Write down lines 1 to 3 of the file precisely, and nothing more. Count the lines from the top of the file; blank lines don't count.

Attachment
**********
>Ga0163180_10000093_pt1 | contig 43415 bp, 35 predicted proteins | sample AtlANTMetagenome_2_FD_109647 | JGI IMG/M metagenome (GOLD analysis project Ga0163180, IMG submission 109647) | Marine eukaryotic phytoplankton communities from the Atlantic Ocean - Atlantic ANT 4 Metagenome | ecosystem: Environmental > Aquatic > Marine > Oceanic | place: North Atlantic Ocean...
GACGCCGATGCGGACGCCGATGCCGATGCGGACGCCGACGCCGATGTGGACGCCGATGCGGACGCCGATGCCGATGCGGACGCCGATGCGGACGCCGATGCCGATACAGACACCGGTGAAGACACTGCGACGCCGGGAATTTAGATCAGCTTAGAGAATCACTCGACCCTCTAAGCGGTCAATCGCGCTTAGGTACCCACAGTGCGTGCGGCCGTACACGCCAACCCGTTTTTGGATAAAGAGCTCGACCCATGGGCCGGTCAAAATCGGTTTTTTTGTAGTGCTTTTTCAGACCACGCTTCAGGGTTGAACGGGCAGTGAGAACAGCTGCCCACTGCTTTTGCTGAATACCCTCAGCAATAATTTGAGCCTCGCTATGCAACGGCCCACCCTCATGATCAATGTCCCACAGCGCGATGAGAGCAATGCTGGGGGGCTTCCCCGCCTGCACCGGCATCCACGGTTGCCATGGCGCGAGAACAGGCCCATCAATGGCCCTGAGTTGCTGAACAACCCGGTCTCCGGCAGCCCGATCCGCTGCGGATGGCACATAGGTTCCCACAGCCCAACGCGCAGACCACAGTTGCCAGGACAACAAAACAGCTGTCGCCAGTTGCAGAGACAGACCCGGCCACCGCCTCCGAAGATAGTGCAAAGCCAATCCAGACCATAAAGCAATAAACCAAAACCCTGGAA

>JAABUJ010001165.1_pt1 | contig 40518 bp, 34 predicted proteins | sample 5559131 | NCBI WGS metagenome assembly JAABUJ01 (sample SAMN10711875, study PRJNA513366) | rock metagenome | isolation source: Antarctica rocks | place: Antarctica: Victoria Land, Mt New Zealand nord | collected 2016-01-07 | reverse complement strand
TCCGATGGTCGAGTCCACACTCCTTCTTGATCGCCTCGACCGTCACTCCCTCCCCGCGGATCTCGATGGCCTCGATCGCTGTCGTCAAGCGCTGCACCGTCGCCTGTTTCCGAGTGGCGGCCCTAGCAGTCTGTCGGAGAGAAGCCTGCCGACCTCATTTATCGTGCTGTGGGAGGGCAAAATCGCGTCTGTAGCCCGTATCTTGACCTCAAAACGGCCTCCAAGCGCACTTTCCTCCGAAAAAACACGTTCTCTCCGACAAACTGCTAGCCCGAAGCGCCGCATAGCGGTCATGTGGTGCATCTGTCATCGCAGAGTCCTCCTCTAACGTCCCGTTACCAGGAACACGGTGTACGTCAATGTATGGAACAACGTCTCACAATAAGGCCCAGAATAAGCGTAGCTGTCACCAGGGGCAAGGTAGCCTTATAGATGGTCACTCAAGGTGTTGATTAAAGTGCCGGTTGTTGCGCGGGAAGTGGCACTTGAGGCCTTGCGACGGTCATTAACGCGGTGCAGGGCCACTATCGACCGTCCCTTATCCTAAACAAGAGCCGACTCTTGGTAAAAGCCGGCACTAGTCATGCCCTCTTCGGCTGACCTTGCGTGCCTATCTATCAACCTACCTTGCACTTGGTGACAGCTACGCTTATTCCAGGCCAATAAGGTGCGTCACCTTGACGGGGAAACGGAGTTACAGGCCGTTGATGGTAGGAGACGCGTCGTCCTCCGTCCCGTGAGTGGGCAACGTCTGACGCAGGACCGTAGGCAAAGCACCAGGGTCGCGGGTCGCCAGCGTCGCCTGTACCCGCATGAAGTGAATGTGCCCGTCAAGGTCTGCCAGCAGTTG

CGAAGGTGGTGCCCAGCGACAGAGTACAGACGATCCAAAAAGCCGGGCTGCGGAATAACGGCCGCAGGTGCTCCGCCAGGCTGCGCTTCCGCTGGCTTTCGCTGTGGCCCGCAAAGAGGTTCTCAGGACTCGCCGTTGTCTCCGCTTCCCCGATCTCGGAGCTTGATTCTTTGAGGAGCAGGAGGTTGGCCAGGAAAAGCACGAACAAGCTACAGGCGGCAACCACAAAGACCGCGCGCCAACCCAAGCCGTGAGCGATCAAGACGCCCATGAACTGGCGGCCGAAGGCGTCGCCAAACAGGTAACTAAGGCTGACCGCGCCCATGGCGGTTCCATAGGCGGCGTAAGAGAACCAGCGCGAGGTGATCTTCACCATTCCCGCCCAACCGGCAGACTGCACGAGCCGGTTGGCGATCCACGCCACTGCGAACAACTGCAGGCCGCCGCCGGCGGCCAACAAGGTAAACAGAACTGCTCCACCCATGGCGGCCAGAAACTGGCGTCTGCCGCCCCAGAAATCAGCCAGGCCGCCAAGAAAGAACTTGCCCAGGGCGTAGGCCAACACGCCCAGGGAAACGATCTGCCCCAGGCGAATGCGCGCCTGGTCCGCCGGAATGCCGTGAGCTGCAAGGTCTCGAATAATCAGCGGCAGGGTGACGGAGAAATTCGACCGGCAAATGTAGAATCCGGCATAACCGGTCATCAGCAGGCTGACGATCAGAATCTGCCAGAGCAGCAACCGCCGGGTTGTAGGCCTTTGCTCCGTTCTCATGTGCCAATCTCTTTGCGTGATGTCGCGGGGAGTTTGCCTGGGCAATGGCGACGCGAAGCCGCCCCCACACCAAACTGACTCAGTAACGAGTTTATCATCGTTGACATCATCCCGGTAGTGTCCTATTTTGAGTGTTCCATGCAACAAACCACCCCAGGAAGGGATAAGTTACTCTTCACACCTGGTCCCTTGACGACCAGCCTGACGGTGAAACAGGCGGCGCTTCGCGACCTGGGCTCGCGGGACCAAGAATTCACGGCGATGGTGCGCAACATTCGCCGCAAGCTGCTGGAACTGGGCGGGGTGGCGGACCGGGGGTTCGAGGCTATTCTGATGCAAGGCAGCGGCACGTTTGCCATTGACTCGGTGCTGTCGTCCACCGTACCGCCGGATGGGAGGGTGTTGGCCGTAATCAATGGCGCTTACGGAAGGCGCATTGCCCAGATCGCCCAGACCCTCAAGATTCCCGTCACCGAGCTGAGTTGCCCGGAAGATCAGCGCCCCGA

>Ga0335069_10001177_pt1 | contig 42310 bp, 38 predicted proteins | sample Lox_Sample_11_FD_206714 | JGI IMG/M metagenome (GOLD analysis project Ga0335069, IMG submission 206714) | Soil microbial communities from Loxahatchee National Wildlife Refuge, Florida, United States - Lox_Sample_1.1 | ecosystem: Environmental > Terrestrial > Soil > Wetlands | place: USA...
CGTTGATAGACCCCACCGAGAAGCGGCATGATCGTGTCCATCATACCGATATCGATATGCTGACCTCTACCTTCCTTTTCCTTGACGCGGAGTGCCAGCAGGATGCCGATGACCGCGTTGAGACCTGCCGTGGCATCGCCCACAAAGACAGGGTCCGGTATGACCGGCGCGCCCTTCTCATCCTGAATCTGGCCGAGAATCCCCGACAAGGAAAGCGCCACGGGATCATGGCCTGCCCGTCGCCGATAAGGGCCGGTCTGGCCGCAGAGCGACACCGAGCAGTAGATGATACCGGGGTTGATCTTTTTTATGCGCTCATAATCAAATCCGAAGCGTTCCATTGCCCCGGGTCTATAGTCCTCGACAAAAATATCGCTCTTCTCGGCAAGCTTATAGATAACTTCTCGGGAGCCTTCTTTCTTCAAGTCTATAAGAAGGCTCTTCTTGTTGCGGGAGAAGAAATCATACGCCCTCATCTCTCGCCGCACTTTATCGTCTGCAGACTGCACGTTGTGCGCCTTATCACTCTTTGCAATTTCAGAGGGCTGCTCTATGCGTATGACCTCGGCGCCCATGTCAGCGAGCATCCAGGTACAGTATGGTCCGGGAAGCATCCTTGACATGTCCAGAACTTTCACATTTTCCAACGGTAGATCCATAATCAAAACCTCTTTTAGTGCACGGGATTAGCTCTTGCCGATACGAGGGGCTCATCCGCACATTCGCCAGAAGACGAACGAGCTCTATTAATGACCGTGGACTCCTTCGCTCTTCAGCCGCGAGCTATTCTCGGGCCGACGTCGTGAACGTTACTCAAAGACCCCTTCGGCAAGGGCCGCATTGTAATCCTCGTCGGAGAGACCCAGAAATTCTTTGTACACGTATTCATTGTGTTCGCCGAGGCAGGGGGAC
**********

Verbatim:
>Ga0163180_10000093_pt1 | contig 43415 bp, 35 predicted proteins | sample AtlANTMetagenome_2_FD_109647 | JGI IMG/M metagenome (GOLD analysis project Ga0163180, IMG submission 109647) | Marine eukaryotic phytoplankton communities from the Atlantic Ocean - Atlantic ANT 4 Metagenome | ecosystem: Environmental > Aquatic > Marine > Oceanic | place: North Atlantic Ocean...
GACGCCGATGCGGACGCCGATGCCGATGCGGACGCCGACGCCGATGTGGACGCCGATGCGGACGCCGATGCCGATGCGGACGCCGATGCGGACGCCGATGCCGATACAGACACCGGTGAAGACACTGCGACGCCGGGAATTTAGATCAGCTTAGAGAATCACTCGACCCTCTAAGCGGTCAATCGCGCTTAGGTACCCACAGTGCGTGCGGCCGTACACGCCAACCCGTTTTTGGATAAAGAGCTCGACCCATGGGCCGGTCAAAATCGGTTTTTTTGTAGTGCTTTTTCAGACCACGCTTCAGGGTTGAACGGGCAGTGAGAACAGCTGCCCACTGCTTTTGCTGAATACCCTCAGCAATAATTTGAGCCTCGCTATGCAACGGCCCACCCTCATGATCAATGTCCCACAGCGCGATGAGAGCAATGCTGGGGGGCTTCCCCGCCTGCACCGGCATCCACGGTTGCCATGGCGCGAGAACAGGCCCATCAATGGCCCTGAGTTGCTGAACAACCCGGTCTCCGGCAGCCCGATCCGCTGCGGATGGCACATAGGTTCCCACAGCCCAACGCGCAGACCACAGTTGCCAGGACAACAAAACAGCTGTCGCCAGTTGCAGAGACAGACCCGGCCACCGCCTCCGAAGATAGTGCAAAGCCAATCCAGACCATAAAGCAATAAACCAAAACCCTGGAA

>JAABUJ010001165.1_pt1 | contig 40518 bp, 34 predicted proteins | sample 5559131 | NCBI WGS metagenome assembly JAABUJ01 (sample SAMN10711875, study PRJNA513366) | rock metagenome | isolation source: Antarctica rocks | place: Antarctica: Victoria Land, Mt New Zealand nord | collected 2016-01-07 | reverse complement strand